Capitol Update: Key House committee explores expansion of residency positions
Graduate medical education is the hot topic du jour of the House Appropriations Committee these days as two of its subcommittees held a joint hearing on Feb. 22 to explore ideas for increasing the number of residency positions available in Texas. The heightened attention on GME stems from a 2012 report from the Texas Higher Education Coordinating Board showing that while enrollment in Texas medical schools has grown by 31 percent since 2002, the number of first-year residency training positions has not kept pace.
This year, more medical students will graduate in Texas than the number of available first-year training positions in the state’s residency programs, and the projected trend rises from there. By 2016, Texas will produce 180 more medical school graduates than the amount of first-year residency positions available. Texas invests $168,000 in each medical school graduate, so when those graduating medical students leave to find training programs, Texas will lose an investment of more than $30 million in that year alone.
AAFP Past President Roland Goertz, M.D., M.B.A., provided testimony and presented a funding proposal designed to increase family medicine residency positions by 20 percent. Calling it the Texas Primary Care Two-step, Goertz explained that the first step must be the restoration of funding for existing family medicine residency positions, which was cut by almost 74 percent last session.
“Without stabilization of those funds, you’re not going to get very many of those programs to consider expansion of [residency positions] at all,” Goertz said.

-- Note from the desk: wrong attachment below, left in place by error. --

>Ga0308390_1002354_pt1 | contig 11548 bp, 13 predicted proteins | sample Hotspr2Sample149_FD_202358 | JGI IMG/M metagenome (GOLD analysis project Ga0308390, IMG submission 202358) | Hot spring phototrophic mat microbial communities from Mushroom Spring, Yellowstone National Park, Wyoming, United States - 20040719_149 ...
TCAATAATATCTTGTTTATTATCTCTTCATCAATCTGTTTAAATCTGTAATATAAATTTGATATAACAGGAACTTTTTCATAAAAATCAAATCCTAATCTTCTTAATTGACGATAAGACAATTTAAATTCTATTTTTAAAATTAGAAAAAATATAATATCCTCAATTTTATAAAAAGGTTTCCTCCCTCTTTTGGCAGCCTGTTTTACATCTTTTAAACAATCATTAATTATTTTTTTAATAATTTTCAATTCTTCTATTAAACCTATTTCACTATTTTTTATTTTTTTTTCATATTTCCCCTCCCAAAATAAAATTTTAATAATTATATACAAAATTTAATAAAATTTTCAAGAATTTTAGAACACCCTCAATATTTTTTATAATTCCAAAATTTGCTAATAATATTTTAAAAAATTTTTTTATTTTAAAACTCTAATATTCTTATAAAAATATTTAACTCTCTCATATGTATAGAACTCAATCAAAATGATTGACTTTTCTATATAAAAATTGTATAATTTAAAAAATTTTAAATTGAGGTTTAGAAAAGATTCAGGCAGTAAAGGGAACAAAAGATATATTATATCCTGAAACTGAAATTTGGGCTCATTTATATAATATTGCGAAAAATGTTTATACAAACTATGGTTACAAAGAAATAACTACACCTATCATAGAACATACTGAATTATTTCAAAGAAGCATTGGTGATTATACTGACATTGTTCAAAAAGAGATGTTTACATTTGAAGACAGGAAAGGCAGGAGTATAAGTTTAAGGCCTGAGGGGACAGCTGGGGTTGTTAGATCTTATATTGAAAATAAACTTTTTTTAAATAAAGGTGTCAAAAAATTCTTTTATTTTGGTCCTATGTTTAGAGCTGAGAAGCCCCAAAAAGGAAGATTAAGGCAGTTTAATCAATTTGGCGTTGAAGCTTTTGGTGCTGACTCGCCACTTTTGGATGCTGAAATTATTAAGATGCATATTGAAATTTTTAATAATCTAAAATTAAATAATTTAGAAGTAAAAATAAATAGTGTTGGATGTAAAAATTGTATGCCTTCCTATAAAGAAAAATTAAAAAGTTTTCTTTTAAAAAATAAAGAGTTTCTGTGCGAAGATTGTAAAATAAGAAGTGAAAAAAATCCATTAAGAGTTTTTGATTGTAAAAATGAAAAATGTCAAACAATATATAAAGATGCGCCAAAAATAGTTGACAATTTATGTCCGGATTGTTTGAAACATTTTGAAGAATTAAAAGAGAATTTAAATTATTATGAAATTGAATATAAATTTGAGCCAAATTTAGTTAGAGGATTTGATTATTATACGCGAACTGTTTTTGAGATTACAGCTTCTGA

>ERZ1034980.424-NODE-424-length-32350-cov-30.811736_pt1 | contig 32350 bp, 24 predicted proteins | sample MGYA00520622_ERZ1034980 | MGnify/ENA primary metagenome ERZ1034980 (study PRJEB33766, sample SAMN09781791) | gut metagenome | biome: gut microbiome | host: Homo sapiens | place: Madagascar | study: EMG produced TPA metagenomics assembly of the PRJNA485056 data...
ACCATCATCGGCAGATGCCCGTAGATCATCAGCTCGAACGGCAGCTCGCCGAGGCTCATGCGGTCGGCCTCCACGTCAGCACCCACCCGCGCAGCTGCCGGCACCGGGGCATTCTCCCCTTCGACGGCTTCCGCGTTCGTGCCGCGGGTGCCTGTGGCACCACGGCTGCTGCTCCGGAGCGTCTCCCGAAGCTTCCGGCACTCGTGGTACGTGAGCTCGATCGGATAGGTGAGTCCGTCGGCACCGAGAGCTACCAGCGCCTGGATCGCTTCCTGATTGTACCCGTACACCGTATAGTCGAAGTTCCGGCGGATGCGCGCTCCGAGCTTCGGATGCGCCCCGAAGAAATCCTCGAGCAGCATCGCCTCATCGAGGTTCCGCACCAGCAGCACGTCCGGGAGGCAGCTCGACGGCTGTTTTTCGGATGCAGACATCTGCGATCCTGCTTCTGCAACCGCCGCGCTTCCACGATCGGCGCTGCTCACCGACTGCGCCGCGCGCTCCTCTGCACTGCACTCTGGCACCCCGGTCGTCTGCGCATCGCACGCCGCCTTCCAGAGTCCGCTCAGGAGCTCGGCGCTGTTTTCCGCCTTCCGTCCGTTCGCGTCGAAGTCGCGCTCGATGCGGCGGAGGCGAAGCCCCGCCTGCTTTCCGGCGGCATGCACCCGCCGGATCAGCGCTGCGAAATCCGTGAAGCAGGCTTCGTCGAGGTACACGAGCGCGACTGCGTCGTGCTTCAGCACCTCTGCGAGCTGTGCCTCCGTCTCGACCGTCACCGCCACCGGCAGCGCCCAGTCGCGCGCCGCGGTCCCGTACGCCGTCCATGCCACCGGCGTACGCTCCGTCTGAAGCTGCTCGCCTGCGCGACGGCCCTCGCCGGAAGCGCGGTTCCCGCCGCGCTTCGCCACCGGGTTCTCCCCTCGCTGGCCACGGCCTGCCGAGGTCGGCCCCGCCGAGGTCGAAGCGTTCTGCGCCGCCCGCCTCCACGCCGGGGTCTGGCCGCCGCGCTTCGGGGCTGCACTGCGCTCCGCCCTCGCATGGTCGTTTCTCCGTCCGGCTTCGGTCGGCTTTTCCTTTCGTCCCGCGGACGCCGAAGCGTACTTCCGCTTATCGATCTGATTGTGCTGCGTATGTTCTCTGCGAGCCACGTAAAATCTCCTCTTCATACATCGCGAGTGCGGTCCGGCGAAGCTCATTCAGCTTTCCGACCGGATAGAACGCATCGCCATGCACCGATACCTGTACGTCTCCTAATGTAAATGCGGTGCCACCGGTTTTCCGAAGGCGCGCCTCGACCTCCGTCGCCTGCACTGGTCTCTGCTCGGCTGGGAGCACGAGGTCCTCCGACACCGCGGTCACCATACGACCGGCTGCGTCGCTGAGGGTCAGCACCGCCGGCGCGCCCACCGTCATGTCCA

Step two would invest in an incentive program to encourage residency programs to create new positions. The plan would fund each new position at $118,500 each year, which would cover the resident’s salary and benefits plus one-quarter of the cost of a faculty member.
Thanks to the Physicians of the Day
Spots still available through May
Thanks to the physicians who volunteered for the Physician of the Day program in the last several days: John Egerton, M.D., and Judith Egerton, M.D., of Austin; Rosanne Popp, M.D., of Houston; Michael Dominguez, M.D., of San Antonio; Jonathan MacClements, M.D., of Tyler; and Larry Kravitz, M.D., of Austin.
The Physician of the Day program brings a family physician to the Capitol each day of the legislative session to provide health care to members of the Capitol community. Dates are still available throughout the session. For more information on how to sign up and to view the calendar of open dates, go to the Physician of the Day page of the TAFP website.